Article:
The word slams into him, sudden certainty. He must follow his wife down; he must find her under the waves. They must find each other. As the sun passes the apex of the sky, the fisherman strips and describes a perfect arc into the blue.

The water slices him open, steals his breath. Cutting knife-clean through the dark, he swims down and down. As a boy, he dove with his brothers for silver coins falling from rich men’s fingers. He could always go the longest without coming up for air. The fisherman’s chest is narrow, but his lungs are strong.

A tendril brushes his leg, an octopus’ arm or only a weed. An electric thrill, which is also panic. He kicks away, streaming bubbles like pearls. The shadow slips past him, ahead of him, ink darting in a jet of bubbles all its own. It pauses, turns as if knowing the fisherman watches. Its limbs bloom like ribbons of hair. The fisherman stops, suspended, rocked by the current. In the center of that tangle of limbs he catches a glimpse of his wife’s face, moon pale. Then the creature is gone.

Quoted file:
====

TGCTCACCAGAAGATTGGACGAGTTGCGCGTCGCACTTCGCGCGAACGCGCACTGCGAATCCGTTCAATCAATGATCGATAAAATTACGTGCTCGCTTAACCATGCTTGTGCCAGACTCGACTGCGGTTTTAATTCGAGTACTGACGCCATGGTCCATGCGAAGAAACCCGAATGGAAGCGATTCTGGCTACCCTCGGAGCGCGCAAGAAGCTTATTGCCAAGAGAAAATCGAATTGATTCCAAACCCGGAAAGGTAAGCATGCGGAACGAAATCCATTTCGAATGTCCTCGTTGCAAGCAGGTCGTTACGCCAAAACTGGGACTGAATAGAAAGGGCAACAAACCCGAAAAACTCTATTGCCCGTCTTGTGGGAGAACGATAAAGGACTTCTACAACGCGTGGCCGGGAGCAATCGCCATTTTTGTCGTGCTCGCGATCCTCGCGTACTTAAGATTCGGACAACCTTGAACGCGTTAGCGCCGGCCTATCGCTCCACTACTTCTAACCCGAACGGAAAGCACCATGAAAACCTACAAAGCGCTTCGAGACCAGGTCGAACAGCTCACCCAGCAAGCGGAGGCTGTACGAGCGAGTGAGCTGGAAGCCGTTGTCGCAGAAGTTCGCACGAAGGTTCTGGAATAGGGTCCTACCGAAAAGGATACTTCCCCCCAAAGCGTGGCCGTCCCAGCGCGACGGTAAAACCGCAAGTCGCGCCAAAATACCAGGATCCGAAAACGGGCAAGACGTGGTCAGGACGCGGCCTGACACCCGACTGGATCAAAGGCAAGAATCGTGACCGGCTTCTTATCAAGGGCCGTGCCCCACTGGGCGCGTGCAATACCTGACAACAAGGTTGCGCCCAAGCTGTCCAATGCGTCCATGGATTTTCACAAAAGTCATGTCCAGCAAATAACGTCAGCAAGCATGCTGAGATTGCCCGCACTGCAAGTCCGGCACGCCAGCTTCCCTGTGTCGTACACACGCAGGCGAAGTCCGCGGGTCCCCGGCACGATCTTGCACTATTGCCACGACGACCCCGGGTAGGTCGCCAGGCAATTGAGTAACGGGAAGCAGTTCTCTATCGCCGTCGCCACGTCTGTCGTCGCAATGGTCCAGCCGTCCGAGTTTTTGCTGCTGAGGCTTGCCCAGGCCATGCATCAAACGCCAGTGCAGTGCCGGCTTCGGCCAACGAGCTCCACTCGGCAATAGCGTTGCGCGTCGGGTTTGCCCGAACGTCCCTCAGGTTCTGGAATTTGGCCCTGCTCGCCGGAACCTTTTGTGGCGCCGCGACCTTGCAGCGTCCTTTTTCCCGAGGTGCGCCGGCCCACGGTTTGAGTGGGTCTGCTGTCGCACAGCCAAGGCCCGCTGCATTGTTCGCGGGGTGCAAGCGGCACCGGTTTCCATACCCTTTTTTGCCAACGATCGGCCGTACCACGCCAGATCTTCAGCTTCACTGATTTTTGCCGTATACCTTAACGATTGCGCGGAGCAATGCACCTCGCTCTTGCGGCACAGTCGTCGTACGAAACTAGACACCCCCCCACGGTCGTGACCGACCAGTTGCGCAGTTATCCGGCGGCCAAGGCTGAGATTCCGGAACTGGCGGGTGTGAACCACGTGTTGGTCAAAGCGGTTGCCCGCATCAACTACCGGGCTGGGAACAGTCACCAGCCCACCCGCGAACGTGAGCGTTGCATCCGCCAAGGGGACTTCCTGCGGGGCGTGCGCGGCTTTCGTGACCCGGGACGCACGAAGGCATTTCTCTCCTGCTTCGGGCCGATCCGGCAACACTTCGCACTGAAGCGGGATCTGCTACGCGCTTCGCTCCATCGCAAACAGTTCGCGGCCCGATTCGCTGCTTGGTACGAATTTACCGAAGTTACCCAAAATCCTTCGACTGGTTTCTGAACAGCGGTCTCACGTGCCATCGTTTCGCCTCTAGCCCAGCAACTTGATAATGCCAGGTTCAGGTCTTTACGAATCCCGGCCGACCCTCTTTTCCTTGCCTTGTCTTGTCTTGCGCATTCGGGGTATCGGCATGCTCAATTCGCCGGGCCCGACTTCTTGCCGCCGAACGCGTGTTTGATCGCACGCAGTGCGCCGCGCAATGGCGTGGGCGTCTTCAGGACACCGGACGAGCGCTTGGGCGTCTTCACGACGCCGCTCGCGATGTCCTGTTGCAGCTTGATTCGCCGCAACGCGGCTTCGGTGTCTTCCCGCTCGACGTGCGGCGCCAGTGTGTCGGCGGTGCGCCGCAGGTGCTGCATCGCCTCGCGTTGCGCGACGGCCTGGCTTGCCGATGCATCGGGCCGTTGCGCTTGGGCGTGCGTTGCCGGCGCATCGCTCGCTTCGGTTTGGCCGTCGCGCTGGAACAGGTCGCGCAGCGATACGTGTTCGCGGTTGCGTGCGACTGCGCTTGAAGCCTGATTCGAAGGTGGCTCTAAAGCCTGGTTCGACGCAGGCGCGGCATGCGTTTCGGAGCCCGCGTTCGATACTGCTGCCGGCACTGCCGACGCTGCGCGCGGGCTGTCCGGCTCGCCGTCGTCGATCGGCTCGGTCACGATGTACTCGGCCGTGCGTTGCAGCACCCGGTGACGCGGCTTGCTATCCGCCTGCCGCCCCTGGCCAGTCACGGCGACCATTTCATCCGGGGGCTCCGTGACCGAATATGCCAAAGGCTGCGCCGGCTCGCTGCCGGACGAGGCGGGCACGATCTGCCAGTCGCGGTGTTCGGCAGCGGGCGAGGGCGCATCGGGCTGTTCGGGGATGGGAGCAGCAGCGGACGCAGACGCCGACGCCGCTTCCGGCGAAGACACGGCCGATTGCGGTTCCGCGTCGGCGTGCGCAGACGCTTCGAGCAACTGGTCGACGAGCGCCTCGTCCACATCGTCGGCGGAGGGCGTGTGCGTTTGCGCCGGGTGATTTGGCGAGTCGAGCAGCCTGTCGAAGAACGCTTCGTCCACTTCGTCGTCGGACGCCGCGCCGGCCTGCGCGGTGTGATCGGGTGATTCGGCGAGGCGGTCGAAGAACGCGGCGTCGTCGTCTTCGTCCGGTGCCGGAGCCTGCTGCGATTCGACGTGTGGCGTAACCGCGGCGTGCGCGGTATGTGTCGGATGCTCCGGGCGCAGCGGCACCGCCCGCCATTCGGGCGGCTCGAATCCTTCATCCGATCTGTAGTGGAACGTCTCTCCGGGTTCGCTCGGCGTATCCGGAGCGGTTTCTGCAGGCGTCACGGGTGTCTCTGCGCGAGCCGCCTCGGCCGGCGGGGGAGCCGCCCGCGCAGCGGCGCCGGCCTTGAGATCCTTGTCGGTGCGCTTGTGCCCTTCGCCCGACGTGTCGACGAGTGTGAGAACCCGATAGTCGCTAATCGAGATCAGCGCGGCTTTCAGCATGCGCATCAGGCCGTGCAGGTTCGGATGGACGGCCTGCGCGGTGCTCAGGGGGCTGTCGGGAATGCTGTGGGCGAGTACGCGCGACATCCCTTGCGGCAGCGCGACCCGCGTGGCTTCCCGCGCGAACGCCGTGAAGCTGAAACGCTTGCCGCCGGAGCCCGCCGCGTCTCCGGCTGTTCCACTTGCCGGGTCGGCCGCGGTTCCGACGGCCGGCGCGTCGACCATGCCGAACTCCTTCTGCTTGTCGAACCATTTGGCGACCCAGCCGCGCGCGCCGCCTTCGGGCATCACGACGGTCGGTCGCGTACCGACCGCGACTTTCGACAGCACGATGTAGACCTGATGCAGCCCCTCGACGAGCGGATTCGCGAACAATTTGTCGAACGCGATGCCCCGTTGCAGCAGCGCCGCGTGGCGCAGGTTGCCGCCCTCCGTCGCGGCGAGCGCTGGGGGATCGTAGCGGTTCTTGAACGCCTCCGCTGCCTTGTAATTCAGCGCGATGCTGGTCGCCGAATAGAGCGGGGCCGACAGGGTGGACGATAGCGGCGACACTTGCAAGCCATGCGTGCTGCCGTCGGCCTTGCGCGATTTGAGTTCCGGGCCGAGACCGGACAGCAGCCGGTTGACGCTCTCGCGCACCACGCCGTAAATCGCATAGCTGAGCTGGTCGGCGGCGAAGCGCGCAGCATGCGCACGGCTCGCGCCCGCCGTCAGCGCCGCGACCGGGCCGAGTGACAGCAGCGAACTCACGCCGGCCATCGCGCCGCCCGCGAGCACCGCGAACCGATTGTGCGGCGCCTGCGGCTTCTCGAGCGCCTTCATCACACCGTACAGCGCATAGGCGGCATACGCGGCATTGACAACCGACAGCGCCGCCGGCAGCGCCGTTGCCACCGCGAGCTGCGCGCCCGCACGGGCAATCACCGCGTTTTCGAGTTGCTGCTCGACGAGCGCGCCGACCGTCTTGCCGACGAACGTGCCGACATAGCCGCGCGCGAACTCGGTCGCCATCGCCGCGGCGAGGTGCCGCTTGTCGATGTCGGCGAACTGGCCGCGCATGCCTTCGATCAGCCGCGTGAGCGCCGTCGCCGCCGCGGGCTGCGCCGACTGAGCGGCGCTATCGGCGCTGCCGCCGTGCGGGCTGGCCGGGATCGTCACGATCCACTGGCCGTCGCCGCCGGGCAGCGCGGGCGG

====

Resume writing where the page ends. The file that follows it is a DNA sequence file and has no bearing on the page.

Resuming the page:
Panic of a different kind — pulse beating a new rhythm of hope and desire, the fisherman gives chase. He dives deeper, fighting the aching cold in his legs, the pressure of breath in his lungs. He follows a smoke swirl here, an unfurling of ink there.

His chilled fingers grope. Fish nibble his calloused skin. He is almost there, even though he doesn’t know what he’s reaching for. A moment longer and he will allow himself to breathe.

There. The tip of one finger brushes a smooth curve, a perfect round. But sharp, the razor edge of a shell meets his skin, draws blood. He kicks, instinct shooting him to the surface. No! he thinks. I was almost there. It’s too soon.